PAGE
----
Pockets of overreaction from Alabama’s loss in Monday’s College Football Playoff title game make one wonder how sports dynasties are defined any more.
If Alabama’s dynasty in major college football has died, as some proclaimed after the Crimson Tide’s 35-31 loss to Clemson, then the definition of a dynasty has no basis in reality.
What dynasty’s string of championships goes unbroken?
In an era of parity wrought by salary caps and revenue sharing in pro sports and scholarship limits in college sports, how is it realistic to think a championship miss signals the end?
Sure, fan pockets outside of the South have tired of Nick Saban-era Alabama’s run of national relevance. Truth told, such pockets exist in 13 of 14 SEC locales.
We also live under an ever-broadened media umbrella. A race to the bottom is on in all phases, including opinion making. Overreaction gets heard in a glutted market place.
That’s how a loss on a last-second touchdown in a title-game clash of heavyweights suddenly morphs into a dying dynasty.
Let’s be real about dynasties. The Green Bay Packers won five NFL championships and/or Super Bowls from the 1961-67, with a skip in 1963 and 1964. The 1970s Pittsburgh Steelers won four Super Bowls in six seasons, with a two-season skip in the middle. The San Francisco 49ers won five Super Bowls, but over 14 years.
The New York Yankees have won 27 World Series, by far the most, but lost 13. Their longest unbroken string of Series titles was five, from 1949-53.
In major college football, Alabama’s 2012 team became the first repeat champion since Nebraska of the mid-1990s. That, alone, shows the difficulty of stringing together national championships in the era of scholarship limits.
The realistic mark of a modern sports dynasty is consistency at or near the top. In that way, Saban-coached Alabama is to major college football what the Bill Belichick-coached New England Patriots are to the NFL.
Barring major injuries, the Patriots have been a contender since the 2001 version won the Super Bowl. They’ve won their division 14 of 16 years, including 2016, and made their conference championship game 10 times.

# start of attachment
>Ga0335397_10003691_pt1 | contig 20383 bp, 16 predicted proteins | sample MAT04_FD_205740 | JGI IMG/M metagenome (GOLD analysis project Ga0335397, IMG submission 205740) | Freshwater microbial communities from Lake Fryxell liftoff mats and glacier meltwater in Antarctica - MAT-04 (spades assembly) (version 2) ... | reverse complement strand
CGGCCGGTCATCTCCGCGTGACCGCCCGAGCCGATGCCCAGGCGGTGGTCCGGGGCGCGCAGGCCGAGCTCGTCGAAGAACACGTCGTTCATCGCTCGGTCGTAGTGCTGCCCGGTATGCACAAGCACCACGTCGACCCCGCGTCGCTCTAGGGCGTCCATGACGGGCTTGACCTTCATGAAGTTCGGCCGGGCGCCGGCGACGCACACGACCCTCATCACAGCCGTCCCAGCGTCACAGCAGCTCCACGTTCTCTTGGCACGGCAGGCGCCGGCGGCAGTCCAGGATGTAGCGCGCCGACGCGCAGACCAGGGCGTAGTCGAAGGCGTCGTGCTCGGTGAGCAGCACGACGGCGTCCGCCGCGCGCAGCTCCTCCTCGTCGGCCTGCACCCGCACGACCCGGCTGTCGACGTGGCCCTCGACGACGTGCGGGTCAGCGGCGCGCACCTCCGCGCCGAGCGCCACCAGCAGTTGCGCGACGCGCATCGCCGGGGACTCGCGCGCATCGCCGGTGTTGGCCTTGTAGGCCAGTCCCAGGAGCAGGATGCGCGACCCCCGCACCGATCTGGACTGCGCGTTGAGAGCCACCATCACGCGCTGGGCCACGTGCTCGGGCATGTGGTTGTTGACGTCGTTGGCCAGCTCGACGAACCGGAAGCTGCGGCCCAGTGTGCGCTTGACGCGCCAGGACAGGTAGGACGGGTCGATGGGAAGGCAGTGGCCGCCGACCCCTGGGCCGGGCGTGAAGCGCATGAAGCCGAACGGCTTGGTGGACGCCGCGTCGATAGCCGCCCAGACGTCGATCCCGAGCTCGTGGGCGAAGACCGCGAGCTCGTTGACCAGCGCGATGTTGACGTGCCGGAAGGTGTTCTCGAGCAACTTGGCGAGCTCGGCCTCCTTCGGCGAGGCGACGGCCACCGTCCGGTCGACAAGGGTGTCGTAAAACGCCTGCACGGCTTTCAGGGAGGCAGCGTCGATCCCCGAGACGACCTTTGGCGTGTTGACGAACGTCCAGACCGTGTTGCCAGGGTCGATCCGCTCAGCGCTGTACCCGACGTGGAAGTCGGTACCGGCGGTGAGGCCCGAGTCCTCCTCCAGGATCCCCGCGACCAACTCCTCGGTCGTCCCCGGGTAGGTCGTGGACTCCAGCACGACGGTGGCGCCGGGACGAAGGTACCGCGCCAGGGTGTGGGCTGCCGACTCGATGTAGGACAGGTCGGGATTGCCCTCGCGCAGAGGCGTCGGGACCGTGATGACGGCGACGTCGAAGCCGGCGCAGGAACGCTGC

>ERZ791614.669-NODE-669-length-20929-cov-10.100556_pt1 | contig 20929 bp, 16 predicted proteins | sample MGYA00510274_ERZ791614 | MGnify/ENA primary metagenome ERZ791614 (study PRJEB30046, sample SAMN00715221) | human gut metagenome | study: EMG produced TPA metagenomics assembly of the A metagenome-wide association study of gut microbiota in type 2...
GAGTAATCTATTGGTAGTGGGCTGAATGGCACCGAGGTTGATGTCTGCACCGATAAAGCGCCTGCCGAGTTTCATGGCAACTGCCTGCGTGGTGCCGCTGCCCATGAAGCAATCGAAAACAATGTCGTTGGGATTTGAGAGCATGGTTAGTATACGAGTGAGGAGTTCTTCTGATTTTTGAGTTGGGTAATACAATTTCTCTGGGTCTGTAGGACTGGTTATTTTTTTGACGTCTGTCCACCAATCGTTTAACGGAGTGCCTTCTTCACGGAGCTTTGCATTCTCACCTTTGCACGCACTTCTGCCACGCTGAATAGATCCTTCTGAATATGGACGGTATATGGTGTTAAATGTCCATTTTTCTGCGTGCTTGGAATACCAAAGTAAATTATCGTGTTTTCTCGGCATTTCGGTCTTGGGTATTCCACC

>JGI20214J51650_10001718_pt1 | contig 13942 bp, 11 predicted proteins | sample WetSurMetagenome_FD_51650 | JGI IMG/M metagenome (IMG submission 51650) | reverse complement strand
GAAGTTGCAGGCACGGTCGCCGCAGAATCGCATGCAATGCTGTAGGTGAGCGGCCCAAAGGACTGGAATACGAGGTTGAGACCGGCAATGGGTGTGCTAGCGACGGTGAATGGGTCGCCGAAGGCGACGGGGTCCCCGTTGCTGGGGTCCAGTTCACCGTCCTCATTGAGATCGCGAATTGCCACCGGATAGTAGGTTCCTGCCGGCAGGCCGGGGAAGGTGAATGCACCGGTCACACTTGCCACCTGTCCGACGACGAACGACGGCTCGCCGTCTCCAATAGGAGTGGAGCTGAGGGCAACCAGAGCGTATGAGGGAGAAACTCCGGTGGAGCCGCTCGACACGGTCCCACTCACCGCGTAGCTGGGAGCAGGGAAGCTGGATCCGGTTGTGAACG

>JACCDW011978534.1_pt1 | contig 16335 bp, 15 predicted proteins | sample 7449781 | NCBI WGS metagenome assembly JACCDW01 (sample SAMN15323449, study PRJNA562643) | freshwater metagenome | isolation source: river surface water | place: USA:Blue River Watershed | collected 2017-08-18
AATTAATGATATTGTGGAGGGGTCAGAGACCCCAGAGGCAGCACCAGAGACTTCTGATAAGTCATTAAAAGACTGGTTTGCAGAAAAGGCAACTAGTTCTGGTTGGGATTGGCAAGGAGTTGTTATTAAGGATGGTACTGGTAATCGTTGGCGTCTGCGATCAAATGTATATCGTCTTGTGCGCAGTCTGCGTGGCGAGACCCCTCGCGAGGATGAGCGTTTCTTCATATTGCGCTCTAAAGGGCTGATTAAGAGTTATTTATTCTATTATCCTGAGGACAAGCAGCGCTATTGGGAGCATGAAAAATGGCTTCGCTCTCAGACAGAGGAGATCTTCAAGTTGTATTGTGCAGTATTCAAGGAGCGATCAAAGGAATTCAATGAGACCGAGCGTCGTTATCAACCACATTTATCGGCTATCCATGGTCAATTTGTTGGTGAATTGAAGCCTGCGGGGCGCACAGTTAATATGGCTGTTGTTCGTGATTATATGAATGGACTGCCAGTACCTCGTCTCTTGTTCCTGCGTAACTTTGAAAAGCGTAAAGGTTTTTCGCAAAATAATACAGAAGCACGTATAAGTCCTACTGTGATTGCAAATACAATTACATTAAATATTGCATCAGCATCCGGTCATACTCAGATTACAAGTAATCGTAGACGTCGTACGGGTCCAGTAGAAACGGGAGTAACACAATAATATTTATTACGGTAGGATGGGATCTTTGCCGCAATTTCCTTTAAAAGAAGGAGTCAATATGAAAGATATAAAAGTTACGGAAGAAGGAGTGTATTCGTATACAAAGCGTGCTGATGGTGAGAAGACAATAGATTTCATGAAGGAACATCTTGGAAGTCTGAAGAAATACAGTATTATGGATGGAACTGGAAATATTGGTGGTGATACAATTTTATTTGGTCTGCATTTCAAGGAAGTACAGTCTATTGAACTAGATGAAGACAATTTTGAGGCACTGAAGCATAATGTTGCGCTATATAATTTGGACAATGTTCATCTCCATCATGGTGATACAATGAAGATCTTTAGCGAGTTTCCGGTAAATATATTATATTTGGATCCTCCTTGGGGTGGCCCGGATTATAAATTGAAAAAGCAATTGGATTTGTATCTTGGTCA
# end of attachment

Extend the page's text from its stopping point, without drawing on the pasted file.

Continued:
No, they didn’t win the Super Bowl every year. A David Tyree helmet catch here and sacks of Tom Brady there, and the New York Giants beat the Patriots twice in Super Bowls.
But Belichick’s teams have won four Super Bowls and played in six in 15 years. They stay at or near the top, with no indication of a looming fade.
The same holds for Saban’s Alabama teams. Since the start of the 2008 season, his second in Tuscaloosa, Saban has had his teams in national contention headed into the Iron Bowl every year but 2010, when the Crimson Tide lost three regular-season games.
Even in 2010, Alabama spent the first half of the season ranked No. 1.
Alabama was No. 1 and undefeated headed into the 2008 SEC Championship Game. Tim Tebow led a fourth-quarter comeback, or the Crimson Tide would have played for a national championship.
The 2009 team was an unbeaten national champion.
The 2011 and 2012 teams were one-loss national champions.
The 2013 team entered the Iron Bowl unbeaten and No. 1 but suffered Auburn’s “Kick Six” in the final second of a winner-take-all game that decided the SEC West Division champion.
The 2014 Alabama team entered the inaugural College Football Playoff as the top seed but lost to Ohio State in the Sugar Bowl, one of two semifinals.
Alabama was a one-loss national champion in 2015, and the 2016 team came one second short of repeating.
Way-too-early polls for 2017 have Alabama No. 1, partly because of what other top teams will lose but also as a bow to Alabama’s annual recruiting gains.
Alabama remains at or near the top of major college football, where it’s been since 2008. That’s a thriving dynasty, by any rational definition.